In a judgment delivered on 11 October 2019, the court found that a statutory demand had been validly served on a company in circumstances where the building that housed the company’s registered office had been demolished and a vacant lot left in its place.
A statutory demand is a written demand for payment served by a creditor on a company under section 459E of the Corporations Act2001 (Cth) (Act), which creates a rebuttable presumption of insolvency on the part of the company.
If, within 21 days of being validly served with a statutory demand, the company fails to pay the amount owing or, alternatively, fails to have the demand set aside by the court, the creditor may apply to have the company wound up. Much, therefore, turns on what is meant by the expression ‘validly served’.
Under the Act, a company is required to maintain a registered office with ASIC, and a creditor may serve the company with a statutory demand by leaving it at, or posting it to, that office (s 142and s109X).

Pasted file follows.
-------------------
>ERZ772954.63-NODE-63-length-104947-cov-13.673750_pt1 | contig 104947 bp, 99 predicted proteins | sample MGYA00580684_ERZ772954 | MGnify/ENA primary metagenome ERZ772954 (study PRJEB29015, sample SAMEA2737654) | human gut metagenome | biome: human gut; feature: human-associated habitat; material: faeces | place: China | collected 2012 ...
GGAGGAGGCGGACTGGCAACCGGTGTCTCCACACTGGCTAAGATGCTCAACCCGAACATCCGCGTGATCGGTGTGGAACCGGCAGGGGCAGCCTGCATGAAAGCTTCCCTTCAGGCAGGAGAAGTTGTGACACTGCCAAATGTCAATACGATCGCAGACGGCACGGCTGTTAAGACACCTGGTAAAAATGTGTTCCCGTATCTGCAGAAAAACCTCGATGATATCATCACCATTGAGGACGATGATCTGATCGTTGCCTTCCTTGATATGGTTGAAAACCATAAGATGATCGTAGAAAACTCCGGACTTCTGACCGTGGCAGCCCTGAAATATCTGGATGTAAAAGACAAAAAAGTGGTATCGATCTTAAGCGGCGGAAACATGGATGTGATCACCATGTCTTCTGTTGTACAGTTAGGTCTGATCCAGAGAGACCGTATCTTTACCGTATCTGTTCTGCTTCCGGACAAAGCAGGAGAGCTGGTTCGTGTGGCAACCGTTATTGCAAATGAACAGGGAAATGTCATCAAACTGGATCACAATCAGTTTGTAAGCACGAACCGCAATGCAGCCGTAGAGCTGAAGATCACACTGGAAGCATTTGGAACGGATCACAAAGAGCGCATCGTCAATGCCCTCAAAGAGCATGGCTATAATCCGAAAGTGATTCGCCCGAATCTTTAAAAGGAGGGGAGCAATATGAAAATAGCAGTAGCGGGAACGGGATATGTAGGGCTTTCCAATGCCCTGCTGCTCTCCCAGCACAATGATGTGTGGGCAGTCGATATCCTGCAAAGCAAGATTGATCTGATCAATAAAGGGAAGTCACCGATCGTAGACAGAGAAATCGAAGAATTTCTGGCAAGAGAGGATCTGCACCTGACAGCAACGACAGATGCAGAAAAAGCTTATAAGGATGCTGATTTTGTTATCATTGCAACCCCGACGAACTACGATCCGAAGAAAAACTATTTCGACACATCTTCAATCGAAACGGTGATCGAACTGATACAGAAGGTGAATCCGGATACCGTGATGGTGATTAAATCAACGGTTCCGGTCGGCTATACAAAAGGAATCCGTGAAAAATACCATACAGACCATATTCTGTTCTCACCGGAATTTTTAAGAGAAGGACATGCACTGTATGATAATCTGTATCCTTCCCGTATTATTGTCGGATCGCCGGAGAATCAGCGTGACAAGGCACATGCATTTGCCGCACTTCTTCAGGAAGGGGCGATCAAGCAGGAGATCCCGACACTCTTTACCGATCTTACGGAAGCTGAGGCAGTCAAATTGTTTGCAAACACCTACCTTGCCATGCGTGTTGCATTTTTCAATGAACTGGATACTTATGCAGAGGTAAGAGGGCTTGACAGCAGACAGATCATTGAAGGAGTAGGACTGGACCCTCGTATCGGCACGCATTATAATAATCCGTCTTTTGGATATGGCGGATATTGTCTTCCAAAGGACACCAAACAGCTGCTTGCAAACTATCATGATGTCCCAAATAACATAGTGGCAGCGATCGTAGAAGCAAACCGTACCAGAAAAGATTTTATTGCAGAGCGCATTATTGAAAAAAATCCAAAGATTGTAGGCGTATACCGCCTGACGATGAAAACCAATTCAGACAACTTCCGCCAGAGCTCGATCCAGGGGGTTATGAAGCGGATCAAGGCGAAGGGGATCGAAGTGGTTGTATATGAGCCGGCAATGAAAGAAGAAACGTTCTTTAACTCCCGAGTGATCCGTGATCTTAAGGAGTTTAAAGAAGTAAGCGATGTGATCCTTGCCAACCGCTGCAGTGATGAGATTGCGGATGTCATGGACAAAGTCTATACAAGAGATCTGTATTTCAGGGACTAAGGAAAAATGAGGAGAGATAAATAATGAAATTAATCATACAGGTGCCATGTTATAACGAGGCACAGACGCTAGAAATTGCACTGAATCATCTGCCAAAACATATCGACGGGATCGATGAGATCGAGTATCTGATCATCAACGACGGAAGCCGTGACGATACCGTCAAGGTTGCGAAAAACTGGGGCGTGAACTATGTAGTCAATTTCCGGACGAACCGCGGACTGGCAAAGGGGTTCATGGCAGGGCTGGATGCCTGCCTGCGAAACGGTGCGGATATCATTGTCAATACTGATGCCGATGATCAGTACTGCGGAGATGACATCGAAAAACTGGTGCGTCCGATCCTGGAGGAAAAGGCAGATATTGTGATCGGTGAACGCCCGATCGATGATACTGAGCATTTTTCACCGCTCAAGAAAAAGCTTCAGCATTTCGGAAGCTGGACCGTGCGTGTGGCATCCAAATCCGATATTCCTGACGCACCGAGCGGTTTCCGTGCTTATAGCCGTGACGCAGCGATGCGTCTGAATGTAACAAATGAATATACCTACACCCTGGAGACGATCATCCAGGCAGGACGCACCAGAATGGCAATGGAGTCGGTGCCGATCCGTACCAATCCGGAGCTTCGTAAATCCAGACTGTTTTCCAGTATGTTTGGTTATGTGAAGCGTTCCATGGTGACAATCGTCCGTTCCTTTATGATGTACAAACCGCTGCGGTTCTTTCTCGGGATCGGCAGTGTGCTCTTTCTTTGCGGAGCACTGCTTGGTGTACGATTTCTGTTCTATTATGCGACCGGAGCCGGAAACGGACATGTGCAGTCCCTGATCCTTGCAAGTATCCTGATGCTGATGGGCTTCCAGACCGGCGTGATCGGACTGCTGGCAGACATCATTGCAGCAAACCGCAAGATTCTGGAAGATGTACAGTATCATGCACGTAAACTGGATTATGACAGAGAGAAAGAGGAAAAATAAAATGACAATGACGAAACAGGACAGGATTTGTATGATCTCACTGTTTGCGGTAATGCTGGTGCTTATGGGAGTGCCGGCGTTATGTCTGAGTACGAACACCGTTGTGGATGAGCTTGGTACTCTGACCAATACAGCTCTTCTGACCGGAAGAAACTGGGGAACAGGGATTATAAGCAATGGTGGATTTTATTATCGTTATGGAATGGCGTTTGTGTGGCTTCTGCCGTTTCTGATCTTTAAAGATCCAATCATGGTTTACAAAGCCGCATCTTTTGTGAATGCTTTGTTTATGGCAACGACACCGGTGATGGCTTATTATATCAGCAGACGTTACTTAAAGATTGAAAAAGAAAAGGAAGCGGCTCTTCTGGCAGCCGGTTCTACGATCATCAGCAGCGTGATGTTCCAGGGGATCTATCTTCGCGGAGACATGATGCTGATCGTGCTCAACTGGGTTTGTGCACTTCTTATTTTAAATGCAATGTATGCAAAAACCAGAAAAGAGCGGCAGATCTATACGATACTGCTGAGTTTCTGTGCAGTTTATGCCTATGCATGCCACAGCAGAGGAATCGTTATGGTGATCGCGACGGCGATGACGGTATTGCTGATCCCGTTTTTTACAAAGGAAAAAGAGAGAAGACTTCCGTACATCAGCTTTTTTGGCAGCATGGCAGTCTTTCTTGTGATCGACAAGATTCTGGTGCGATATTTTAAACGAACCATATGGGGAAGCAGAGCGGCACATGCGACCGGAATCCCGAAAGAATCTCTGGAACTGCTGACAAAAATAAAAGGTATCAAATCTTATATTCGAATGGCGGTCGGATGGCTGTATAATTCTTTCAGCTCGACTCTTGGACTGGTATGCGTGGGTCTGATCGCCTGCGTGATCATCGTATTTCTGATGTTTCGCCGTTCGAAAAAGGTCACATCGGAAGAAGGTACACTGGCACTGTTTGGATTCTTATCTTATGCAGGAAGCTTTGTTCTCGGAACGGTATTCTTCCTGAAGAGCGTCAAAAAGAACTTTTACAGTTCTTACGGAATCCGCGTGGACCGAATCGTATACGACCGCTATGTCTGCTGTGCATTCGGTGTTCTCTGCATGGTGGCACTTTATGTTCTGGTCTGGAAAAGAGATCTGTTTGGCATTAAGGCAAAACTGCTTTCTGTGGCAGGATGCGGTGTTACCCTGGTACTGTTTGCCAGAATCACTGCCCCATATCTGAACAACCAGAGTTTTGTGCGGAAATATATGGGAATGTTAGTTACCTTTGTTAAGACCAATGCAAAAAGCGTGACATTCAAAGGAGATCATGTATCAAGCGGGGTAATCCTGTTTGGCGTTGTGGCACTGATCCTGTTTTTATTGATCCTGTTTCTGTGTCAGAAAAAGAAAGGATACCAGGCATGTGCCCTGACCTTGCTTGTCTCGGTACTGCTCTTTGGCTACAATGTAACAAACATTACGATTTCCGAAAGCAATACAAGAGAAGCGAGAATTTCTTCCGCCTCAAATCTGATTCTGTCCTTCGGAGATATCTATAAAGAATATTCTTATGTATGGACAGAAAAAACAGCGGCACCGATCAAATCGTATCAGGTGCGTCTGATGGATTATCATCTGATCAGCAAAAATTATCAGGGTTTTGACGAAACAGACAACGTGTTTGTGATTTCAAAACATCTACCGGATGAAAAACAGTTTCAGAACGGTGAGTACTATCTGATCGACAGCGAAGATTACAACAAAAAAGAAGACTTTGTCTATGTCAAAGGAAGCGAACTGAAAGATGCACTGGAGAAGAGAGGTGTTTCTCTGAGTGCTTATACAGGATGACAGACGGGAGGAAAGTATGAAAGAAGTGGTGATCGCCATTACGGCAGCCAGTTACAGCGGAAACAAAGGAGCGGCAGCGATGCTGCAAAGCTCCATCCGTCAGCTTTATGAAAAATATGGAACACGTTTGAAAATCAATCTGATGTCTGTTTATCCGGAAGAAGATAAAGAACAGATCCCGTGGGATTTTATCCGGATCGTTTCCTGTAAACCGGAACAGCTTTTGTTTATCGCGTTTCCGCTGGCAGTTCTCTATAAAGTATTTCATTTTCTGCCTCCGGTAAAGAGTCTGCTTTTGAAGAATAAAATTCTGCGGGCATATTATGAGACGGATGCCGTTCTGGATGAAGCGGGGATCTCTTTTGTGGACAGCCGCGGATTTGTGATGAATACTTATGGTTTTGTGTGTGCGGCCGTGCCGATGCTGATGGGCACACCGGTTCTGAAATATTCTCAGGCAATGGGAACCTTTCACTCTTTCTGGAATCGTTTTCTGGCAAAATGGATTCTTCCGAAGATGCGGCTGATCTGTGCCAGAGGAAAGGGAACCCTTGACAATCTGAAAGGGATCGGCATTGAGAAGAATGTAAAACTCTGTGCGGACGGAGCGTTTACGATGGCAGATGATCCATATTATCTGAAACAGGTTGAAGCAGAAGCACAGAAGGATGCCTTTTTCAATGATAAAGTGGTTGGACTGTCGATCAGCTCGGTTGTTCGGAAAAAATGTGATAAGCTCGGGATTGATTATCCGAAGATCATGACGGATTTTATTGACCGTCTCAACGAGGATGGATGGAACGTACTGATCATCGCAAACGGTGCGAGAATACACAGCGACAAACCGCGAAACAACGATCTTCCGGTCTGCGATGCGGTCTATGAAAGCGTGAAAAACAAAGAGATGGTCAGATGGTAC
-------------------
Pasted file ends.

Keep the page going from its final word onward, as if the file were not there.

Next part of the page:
Where a creditor sends the demand to a company’s registered office via prepaid post, and in a properly addressed envelope, there is a rebuttable presumption that service occurred on the fourth working day after the demand was posted (s29(1) Acts Interpretation Act 1901 (Cth) (AIA Act); and s160(1) Evidence Act 1995 (Vic)).
In order to rebut the presumption of service, the company must adduce sufficient evidence that the demand was either not delivered to its registered office or, alternatively, was delivered on a different date.
The case of AXF Group highlights that, in deciding whether the company has been successful in rebutting the presumption, public policy objectives may result in surprisingly harsh outcomes for companies.
- AXF Group Pty Ltd (Company) owed $1,647,021.79 to AXF Entertainment Pty Ltd (in Liquidation) (Plaintiff).
- On 17 January 2019, the Plaintiff sent a statutory demand(Demand) to the Company’s registered office in circumstances where the building that housed the office had been demolished, leaving a vacant lot, and arrangements had been made by the Company’s solicitor to redirect mail to his residential premises.